director of Total Immersion *** Swim Camps. Terry is also the
technique coach for United States Swimming's Olympic Development
Camps. We welcome your questions or comments on-line at
stroke tips and/or information on Total Immersion swim camps.
SOMETIMES IT'S BETTER NOT TO SWIM
by Terry Laughlin
We've all heard it before: Developing an efficient stroke is a
time-consuming and painstaking process. What we haven't heard is
that it doesn't have to be.
That's because we confuse ?lite athletes with the rest of us.
lites don't have much choice. Because there are so many motions to
coordinate perfectly, it takes countless hours of practice to
refine them and reach a high enough skill level to be a top
contender. So many hours, in fact, that the grooming of an Olympic-
level swimmer usually begins in early childhood, perhaps at the age
of 7 or 8. Several years are invested in nothing more than learning
basic skills. Only then does the maturing swimmer turn the training
focus more to building strength and endurance, probably for another
5 to 7 years. But even then the skill-polishing process goes on and
on. Coaches guide the process every step of the way.
*** swimmers don't have that luxury. Without professionals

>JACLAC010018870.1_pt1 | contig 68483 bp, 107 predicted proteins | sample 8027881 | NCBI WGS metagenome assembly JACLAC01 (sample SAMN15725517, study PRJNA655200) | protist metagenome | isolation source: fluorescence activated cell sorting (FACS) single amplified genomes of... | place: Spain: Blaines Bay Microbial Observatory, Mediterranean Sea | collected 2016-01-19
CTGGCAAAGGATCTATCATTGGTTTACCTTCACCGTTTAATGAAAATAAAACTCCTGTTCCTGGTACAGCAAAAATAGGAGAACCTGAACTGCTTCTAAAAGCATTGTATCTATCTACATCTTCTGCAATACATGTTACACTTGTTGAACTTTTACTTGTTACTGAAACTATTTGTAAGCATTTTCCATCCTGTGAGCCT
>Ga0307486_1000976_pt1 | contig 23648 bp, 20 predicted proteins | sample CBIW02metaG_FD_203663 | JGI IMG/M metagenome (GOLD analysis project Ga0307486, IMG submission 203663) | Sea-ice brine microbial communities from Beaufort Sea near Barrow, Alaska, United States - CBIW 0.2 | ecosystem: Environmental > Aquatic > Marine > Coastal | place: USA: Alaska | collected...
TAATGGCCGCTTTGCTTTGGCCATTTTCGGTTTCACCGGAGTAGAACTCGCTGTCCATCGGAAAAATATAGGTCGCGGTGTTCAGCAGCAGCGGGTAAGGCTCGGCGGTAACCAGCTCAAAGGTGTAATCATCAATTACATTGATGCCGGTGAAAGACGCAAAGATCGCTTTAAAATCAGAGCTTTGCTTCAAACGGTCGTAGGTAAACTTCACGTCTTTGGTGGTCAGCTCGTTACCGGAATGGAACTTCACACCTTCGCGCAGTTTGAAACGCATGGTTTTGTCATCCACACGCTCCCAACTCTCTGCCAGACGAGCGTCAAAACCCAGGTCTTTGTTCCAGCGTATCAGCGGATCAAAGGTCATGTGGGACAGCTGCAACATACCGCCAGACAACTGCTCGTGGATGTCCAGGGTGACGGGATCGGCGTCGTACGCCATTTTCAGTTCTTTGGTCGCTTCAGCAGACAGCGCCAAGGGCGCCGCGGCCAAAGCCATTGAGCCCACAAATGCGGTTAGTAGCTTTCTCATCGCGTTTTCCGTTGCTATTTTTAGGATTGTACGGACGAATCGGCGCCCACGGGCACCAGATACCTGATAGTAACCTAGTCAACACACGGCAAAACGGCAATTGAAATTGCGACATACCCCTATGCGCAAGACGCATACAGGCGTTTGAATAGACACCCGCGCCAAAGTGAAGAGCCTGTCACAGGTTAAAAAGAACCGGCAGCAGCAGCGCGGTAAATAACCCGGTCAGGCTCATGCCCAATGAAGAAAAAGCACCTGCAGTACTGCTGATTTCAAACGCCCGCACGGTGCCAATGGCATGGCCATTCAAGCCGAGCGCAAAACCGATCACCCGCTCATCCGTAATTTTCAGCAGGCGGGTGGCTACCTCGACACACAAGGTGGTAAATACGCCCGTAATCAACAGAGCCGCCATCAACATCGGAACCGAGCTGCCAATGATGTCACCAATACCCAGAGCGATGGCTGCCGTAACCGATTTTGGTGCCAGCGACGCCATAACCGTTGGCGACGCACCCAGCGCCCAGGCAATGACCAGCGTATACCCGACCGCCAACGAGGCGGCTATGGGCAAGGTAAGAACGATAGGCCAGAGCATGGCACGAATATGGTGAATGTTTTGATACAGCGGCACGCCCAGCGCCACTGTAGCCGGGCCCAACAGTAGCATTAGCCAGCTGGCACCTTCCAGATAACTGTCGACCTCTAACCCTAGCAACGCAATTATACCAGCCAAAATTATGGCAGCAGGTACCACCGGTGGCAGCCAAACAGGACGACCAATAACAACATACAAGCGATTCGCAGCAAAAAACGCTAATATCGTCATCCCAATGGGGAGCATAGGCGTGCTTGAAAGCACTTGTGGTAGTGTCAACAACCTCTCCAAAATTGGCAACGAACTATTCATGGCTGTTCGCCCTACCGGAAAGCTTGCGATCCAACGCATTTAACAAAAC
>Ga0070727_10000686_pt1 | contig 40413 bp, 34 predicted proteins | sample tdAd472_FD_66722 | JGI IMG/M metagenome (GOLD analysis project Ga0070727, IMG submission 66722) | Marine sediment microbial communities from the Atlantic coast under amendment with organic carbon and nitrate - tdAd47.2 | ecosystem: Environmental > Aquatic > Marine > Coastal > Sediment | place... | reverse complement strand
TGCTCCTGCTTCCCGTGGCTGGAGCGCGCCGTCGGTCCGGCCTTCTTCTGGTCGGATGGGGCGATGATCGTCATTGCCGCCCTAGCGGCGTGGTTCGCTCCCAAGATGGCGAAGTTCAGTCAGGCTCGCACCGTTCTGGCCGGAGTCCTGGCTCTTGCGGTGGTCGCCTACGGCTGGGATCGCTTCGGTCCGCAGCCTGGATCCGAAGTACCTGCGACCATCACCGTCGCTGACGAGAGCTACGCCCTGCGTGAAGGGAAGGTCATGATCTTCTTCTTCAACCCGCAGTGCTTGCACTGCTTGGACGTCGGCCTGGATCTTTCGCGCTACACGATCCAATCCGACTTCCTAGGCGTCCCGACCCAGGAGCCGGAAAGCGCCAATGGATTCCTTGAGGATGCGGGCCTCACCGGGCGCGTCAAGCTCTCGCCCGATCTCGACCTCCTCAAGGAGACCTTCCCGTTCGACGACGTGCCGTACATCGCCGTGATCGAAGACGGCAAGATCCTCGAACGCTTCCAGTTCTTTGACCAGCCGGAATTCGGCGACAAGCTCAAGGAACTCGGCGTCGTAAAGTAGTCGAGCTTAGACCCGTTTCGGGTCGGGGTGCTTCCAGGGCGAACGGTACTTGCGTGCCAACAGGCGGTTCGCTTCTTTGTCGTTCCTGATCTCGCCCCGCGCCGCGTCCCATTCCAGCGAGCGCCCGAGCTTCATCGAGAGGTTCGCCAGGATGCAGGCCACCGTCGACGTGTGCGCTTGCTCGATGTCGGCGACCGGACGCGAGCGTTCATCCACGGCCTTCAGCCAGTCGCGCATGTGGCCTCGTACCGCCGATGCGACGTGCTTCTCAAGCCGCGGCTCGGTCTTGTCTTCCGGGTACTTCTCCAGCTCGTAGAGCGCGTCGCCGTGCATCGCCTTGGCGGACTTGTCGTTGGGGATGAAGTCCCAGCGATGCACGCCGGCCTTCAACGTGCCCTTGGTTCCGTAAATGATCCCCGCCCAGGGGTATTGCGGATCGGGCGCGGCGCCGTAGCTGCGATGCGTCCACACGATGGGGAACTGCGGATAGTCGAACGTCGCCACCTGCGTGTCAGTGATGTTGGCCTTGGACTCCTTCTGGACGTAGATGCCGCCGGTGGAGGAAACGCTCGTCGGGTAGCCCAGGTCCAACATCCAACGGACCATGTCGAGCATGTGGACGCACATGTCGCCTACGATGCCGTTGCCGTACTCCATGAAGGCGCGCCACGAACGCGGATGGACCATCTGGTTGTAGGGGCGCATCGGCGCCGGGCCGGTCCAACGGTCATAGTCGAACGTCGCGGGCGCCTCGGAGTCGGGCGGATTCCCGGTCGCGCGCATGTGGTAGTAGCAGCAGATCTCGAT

to guide them and with few scarce hourstnever mind yearstto invest,
they usually just swim and swim and hope that as their mileage
piles up, their strokes will improve. Instead they're making it
worse, "practicing their mistakes" and getting better at them all
the time. The more they swim and the longer this continues, the
harder it gets to reverse the cycle. One of my students jokingly
called this state "terminal mediocrity."
Usually, the only way to break such bad habits is to find a
coach. But not everyone can do that. If you know how, you can turn
things around and begin learning improved skills all by yourself.
And the quickest and most effective way to do that is the skill
drill. It's the same method I used for two decades to teach high
school and college students how to swim efficiently. But I've
modified it over years of teaching ***s at swim camps, so the
drills can be used easily for self-teaching.
They work by speeding up the learning curve. Efficient
swimming has a flow that gives great swimmers an effortless grace
in their strokes, but they usually develop that flow over many
years, consciously and unconsciously experimenting with different
styles, sometimes with a coach's guidance, often without. Those
experiments, over time, allow them to experience moments where the
stroke feels just right, moments which the body seizes and stores
in a catalogue of similar, related experiences.
Total Immersion takes this haphazard and painfully slow
process and organizes it into a step-by-step learning system of
drills selected to create these moments in an organized and